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President Barack Obama can be so rude sometimes, such as interrupting Barb Martin-Stanley smack-dab in the middle of an interview about how she copes with her mild cognitive impairment.

“Barbara, you’ve got to take your medicine — America needs you!” the nation’s commander-in-chief barked from her cellphone as she detailed how the early-onset form of dementia affects her life, her family and her work at the University of Wisconsin-La Crosse.

Barb giggled as her husband, Charles, handed her the phone and she explained that Obama had not recorded the message but rather, there’s an app for that. Their son, Charles II, had downloaded it onto her phone.

“Actually, I had taken my medication, but I forgot” to log it on the app, she said.

It would not have been surprising if Obama actually had recorded a personal message as a favor to the 58-year-old Onalaska woman, because she sang the National Anthem when the president spoke July 2 at UW-L.

Barb, a student services coordinator in the university’s Academic Advising Center, often had sung at events at the school and other venues, but she had balked at the presidential gig.

“I was anxious — nervous, because I didn’t know if I would forget the words,” she said, adding that she had suspended performing because of her MCI to avoid the potential of lyrical slips.

The increasingly common malady requires that patients follow a lifestyle that is “simplified, routine and structured — but anybody who knows me knows those words are antonyms for me,” Barb said with the hearty laugh that is as much a part of her lexicon as words are.

Shortly before the Obama performance, she also had hesitated before accepting an invitation to sing the anthem at a UW-La Crosse baseball game.

Anthem crib sheet — just in case

“It was hard to be in groups when I was moving through the first part of my journey,” she said, acknowledging, “I had the words on a paper in my pocket just in case.”

Barb, who battles periodic bouts of depression related to MCI, pulled off that diamond appearance without a dropped line or a missed note.

That’s no small feat for a woman who can’t read music.

“I sing by ear,” she explained. “I ‘feel’ the music.

“I still had the gift of my voice that God had given me,” said Barb, who refers to her home as “Angel City” for reasons that will become clear later.

That shot of self-confidence buoyed her through a series of phone calls and texts with UW-L and White House officials about her 1-in-3 chance to set the stage for the president.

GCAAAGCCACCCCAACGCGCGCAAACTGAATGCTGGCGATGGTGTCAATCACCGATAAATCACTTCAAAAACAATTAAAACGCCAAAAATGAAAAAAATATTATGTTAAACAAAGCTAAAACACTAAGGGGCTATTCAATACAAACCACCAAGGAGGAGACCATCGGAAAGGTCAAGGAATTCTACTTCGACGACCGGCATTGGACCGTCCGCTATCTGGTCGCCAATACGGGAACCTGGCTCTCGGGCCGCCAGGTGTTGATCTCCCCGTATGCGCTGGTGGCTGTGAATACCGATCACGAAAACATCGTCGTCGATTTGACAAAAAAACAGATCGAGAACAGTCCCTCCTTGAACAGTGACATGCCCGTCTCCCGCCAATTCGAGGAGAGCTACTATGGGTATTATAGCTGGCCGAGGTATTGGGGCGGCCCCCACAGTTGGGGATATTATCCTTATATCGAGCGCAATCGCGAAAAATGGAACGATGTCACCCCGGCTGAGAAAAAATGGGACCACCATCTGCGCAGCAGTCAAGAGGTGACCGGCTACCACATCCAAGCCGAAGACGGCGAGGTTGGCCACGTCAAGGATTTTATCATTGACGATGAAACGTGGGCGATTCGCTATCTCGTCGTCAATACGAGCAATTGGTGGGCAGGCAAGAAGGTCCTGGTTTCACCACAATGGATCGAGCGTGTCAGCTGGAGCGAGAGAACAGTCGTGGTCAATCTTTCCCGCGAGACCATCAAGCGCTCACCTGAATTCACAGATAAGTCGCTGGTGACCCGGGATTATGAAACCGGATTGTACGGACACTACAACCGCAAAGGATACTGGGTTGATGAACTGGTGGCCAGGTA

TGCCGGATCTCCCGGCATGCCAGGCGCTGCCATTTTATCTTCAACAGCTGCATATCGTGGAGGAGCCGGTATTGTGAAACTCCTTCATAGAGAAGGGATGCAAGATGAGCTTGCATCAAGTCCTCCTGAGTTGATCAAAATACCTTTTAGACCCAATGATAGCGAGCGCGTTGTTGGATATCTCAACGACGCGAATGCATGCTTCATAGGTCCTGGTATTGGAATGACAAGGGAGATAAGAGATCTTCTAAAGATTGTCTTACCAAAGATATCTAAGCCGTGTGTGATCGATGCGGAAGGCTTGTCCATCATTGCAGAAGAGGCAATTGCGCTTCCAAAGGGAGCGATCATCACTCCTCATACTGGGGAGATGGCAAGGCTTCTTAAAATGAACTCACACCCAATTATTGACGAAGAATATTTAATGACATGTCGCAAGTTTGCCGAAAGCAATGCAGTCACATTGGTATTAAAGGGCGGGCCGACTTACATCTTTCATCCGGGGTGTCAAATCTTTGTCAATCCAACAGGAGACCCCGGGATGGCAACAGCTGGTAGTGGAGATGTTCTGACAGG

“I am one of those who would say it’s wonderful to be nominated,” she said.

Then, amid Secret Service vetting and other formalities, Barb learned that she not only would sing the anthem but also would lead the Pledge of Allegiance.

Husband Charles was reluctant about the opportunity, out of concern for her, she said, adding, “He didn’t want me to do it because I’m supposed to avoid stress — and good stress is as bad as bad stress.”

However, as a token of love to decrease the angst, he gave her a bracelet with a symbol of faith on it.

On the night before Obama’s appearance, Charles was rolling Barb’s hair when the phone rang at 10:15. The late-night caller was Julia Ross, an intern at the White House, where it was 11:15.

“I was trying to be calm, like I get a call from the White House every day, especially at that hour,” she recalled.

Ross asked Barb to be at UW-L’s Recreational Eagle Center for a sound check early the next morning, an appointment she was more than happy to keep.

“The whole experience was really, really nice,” she said, even being surrounded by the sober-faced Secret Service agents.

‘Wonderful’ to shake president’s hand

“The Secret Service knows everything he does,” she said. “When you are there and the president comes out, they are almost like robots, scanning the crowd. My son got to shake the president’s hand, and I got to shake the president’s hand. That was a really wonderful experience.”

Afterward, husband Charles observed that she probably wouldn’t have been able to carry the day like that three or four months before, when she was in the throes of MCI-related depression.

“We knew that this was part of God’s plan to be moving me through this,” Barb attests now.

Charles acknowledges his protectiveness of Barb since her diagnosis in July 2014, saying, “As a family, we were required to make adjustments because she does require some adjustments.

“She requires support, which requires time, so we spend a lot of time planning. She needs structure, scheduling,” said Charles, who is associate dean in UW-L’s College of Liberal Studies. “I try to be helpful.”

The modifications weren’t always easy to accept for Barb, who has a bachelor’s degree in psychology from prestigious Smith College in Northampton, Mass., and a master’s degree in professional development from UW-L.

“It was hard on our relationship for awhile,” she conceded. “For awhile, I was calling him ‘the warden.’ That was wrong on my part.”